A quiet beach along Escambia Bay


Passing below the twin I-10 bridges that cross Escambia Bay


Moments before beginning passage over the CSX bridge over Escambia Bay (left), the parallel I-10 bridge is visible at right


The tall I-10 bridge over Escambia Bay seen from the impressive CSX bridge


Sailboats moored in a little harbor on the east side of Escambia Bay

An impromptu stop was made in Milton to detrain local dignitaries then the train’s passage surprised a couple of men in a fishing boat near the Blackwater River drawbridge.  An enthusiastic crowd awaited our arrival in Crestview accompanied by the high school concert band.  We met a westbound CSX freight a half hour later, the third freight train encountered in 90 minutes.  As they had done throughout the trip, the CSX dispatchers gave Amtrak the main line to allow it to meet its schedule.  Meanwhile, a car paced the train on parallel US 90 with its passenger shooting video of the train for several miles as we rolled eastward.    A passenger in the dome car smiled as he recounted an official approaching his wife and him at Pensacola and offering them guest badges to ride.  He put his wife on the train then drove to Crestview to pick her up then they traded places so he could ride to Chipley.  This excellent public relations move had been conceived before departure from Pensacola and repeated throughout the day much to the pleasure of a lucky few.


The former L&N Milton depot today houses a railroad museum


Fishermen near the Blackwater River drawbridge


The Crestview stop draws a sizeable crowd


The rear of the inspection train at Crestview

The small town of DeFuniak Springs produced an impressive turnout despite not being a stop for the special.  Local police cars guarded the grade crossings in town and residents lined the tracks to watch the inspection train pass at reduced speed.  One  resident held a sign imploring “Amtrak Stop Here!” while another sign simply stated “DeFuniak Wants Amtrak”.  Five ladies waved enthusiastically as we rolled through the tiny community of Westville.  Other folks sat in lawn chairs in front of houses or stood in random middle of nowhere places to witness Amtrak’s return even if just for the day. 


Enthusiasm is on display as the train passes through DeFuniak Springs


Inside dome car “Ocean View”


Supporters are visible in random rural spots such as this group between DeFuniak Springs and Chipley

In another déjà vu happening, a tremendous crowd met the inspection train in Chipley just as they had done for the 1993 Sunset Limited inaugural.  Supporters held signs stating “Chipley Loves Amtrak” and one man held a sign “Panama City Beach Welcomes Amtrak”.  It is worth noting that Panama City Beach is a resort area about one hour south of Chipley.  A few minutes east of Chipley we crossed the Bay Line route from Panama City to Dothan, AL at Cottondale then proceeded through Marianna, Grand Ridge, and Sneads.  After crossing the Apalachicola River and entering the Eastern Time Zone, the special stopped at the yard office in Chattahoochee to pick up a relief crew which would take over if and when our operating crew’s hours of service expired.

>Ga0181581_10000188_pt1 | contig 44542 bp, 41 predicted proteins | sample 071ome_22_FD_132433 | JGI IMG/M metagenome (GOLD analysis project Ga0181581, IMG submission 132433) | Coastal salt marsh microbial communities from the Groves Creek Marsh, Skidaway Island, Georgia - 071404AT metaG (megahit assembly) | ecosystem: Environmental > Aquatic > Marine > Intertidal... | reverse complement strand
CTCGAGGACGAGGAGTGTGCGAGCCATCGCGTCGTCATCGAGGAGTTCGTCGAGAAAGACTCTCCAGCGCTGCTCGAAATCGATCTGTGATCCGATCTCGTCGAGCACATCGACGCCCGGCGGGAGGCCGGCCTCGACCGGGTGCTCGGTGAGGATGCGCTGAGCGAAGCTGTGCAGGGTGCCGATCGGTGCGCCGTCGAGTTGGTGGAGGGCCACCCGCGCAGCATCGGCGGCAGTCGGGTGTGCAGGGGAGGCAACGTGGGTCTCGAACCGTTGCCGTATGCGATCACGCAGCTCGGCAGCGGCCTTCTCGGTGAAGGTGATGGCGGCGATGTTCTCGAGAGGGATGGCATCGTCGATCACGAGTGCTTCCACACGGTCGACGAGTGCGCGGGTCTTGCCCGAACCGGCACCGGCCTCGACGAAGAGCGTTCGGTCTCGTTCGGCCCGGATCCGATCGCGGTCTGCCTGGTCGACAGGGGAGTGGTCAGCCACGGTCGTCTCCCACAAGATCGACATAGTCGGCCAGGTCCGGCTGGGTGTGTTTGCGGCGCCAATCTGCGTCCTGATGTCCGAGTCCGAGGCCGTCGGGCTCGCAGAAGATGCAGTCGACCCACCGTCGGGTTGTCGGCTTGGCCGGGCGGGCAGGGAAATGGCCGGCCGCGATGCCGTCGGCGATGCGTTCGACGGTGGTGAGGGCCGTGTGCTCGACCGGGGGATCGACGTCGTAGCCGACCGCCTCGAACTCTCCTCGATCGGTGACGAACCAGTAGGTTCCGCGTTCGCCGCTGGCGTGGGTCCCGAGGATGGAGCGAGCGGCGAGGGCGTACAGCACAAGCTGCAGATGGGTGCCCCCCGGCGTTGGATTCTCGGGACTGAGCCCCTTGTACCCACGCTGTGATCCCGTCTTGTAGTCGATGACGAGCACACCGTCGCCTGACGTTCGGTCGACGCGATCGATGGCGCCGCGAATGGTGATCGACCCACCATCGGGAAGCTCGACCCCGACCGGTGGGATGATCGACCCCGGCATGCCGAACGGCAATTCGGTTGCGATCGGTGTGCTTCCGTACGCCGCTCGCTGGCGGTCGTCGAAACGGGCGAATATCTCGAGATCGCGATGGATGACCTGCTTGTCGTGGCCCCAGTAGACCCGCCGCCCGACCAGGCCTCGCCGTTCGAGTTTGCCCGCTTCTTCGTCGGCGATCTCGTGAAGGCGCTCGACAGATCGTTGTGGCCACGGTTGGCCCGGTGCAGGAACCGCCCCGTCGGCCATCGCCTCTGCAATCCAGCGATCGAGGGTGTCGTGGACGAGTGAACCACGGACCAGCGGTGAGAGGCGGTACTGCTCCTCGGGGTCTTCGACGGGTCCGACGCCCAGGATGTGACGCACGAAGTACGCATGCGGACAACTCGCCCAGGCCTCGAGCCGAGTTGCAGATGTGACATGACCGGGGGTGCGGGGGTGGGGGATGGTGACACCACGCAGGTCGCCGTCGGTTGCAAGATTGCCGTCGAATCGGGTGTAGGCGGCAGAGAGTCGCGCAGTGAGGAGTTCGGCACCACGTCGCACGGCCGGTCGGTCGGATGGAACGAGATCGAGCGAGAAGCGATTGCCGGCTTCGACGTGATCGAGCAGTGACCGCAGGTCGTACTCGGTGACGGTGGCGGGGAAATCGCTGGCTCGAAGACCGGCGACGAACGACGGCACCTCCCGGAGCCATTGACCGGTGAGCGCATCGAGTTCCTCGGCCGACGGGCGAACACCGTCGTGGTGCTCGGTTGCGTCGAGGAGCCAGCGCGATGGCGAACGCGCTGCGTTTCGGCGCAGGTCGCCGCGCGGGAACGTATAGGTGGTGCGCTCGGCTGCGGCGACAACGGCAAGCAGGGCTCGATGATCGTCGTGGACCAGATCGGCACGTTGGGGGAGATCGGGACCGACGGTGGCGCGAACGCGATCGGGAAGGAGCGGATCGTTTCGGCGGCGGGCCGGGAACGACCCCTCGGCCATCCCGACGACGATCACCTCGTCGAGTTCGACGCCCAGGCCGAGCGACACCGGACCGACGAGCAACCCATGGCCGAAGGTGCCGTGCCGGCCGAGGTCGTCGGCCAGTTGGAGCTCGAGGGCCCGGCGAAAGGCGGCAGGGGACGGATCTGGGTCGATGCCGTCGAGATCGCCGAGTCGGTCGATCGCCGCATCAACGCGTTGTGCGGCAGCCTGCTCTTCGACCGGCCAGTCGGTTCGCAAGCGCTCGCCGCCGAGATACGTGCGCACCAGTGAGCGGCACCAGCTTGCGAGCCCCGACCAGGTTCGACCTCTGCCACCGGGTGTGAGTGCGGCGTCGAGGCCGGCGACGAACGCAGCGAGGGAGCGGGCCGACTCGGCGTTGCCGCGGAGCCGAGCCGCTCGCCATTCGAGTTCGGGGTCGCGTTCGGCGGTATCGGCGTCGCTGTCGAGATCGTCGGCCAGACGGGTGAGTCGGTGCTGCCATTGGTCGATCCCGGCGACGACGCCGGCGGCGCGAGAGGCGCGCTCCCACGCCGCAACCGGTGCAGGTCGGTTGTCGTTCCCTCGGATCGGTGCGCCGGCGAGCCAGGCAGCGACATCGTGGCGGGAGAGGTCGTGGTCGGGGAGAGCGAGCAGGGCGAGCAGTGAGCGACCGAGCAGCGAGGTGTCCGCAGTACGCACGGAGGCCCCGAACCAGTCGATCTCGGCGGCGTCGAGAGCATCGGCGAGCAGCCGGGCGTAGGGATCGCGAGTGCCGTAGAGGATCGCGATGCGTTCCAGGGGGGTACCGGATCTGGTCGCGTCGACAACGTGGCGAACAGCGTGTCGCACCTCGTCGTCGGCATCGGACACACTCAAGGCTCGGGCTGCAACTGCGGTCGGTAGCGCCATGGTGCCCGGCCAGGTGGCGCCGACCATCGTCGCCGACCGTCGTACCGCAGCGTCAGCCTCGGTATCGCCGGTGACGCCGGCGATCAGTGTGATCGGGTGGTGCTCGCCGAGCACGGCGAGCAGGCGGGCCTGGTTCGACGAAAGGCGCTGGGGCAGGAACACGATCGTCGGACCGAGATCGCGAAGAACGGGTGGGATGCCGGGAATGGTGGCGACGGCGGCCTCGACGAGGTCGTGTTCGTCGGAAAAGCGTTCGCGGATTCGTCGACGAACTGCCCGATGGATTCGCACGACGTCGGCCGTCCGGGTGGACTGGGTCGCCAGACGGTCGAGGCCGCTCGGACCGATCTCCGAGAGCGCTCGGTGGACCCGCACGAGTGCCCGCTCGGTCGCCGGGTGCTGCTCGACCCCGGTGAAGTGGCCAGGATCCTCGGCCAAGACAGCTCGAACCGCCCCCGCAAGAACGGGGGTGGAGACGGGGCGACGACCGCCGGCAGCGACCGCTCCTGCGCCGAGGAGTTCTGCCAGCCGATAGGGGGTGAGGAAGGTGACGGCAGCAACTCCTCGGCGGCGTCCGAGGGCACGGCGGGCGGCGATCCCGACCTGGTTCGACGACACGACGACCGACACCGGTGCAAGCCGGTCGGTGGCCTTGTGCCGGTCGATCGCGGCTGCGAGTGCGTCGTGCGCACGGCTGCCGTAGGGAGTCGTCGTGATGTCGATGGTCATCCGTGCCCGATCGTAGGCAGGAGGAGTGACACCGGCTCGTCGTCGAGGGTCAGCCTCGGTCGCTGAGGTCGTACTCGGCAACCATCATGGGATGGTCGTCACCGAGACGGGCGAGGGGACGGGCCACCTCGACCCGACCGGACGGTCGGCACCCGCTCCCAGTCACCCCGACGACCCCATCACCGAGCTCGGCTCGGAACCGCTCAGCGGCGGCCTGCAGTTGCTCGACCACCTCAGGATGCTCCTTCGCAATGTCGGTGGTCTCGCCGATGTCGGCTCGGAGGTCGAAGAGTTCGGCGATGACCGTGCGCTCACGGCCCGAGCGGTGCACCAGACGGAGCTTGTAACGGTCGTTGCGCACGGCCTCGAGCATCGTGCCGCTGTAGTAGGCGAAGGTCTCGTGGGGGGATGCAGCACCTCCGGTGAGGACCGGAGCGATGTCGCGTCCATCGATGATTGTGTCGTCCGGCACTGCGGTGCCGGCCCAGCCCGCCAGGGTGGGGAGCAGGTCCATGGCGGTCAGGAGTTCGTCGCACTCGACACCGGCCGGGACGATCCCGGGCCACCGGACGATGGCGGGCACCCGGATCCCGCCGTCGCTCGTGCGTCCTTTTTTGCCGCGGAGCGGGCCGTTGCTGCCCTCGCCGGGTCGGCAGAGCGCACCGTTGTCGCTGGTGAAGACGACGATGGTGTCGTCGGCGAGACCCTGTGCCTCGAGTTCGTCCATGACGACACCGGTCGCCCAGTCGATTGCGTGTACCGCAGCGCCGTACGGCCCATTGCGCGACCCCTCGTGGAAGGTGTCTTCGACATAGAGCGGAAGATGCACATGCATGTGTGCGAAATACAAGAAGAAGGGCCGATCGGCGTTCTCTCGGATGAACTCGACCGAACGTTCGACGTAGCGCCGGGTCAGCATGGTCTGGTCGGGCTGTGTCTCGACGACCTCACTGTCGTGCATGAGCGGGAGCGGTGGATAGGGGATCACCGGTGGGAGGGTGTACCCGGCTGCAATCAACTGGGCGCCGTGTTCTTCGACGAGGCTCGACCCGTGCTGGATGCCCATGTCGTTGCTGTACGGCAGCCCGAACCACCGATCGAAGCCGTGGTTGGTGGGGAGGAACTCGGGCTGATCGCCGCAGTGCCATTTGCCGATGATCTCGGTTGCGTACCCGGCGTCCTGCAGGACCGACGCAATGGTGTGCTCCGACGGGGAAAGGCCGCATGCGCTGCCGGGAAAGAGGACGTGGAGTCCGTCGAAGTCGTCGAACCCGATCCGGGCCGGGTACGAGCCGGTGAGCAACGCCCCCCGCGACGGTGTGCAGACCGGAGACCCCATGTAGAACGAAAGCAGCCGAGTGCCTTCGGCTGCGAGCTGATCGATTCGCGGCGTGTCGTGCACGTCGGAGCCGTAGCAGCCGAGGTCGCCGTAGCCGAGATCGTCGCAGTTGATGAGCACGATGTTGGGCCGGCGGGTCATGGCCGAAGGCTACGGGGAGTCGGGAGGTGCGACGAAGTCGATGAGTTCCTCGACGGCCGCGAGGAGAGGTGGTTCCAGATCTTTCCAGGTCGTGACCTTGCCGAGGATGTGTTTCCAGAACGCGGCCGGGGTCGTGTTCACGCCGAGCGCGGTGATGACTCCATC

Locals greet members of the Southern Rail Commission at Chipley


Support comes from Panama City Beach, an hour south of Chipley


A variety of signs are held aloft during the stop in Chipley


Speeches and media sound bites welcome Amtrak back to Chipley


Residents of Washington County crowd the Chipley station grounds as they did 13 years earlier


The author with veteran Amtrak conductor D.K. Lee


Swampland between Sneads and Chattahoochee


The Apalachicola River forms the dividing line between the Central and Eastern time zones

Amtrak’s arrival had been championed in Tallahassee media for several days leading up to this day, yet one was left to wonder whether a large crowd would show up.  Mid afternoon on a Friday can be a tough act in city dominated by the state capitol, two major state universities, and a sizeable community college.  On top of that, it was opening day for the popular Florida State University baseball team and the midpoint of the state legislative session.  As the train rounded the curve leading to the station, the answer was a resounding “Amazing!” as a huge crowd mobbed the station grounds, lined the right-of-way before the station, huddled on the opposite side of the tracks, and spilled over to the old Seaboard/Seaboard Coast Line depot across the street.  A fire truck sprayed water in a high arc above the train while a high school band and cheerleaders from Florida State and Florida A&M Universities energized the crowd.  The station and platform area was adorned with red, white, and blue bunting representing Tallahassee’s status as an “All American City”.  Amtrak and Commission officials agreed this was the trip’s largest crowd, a fact that filled this writer with pride.


Approaching the Tallahassee station, these college apartments have been constructed since Amtrak last served the city


A fire truck salutes the inspection train as it arrives in Tallahassee


A terrific crowd is visible in many locations around the Tallahassee station


The Gulf Coast Inspection Train arrives in Tallahassee (Photo by Martin Balinsky)


Supporters are jammed under the platform canopy and in the driveway of the Tallahassee station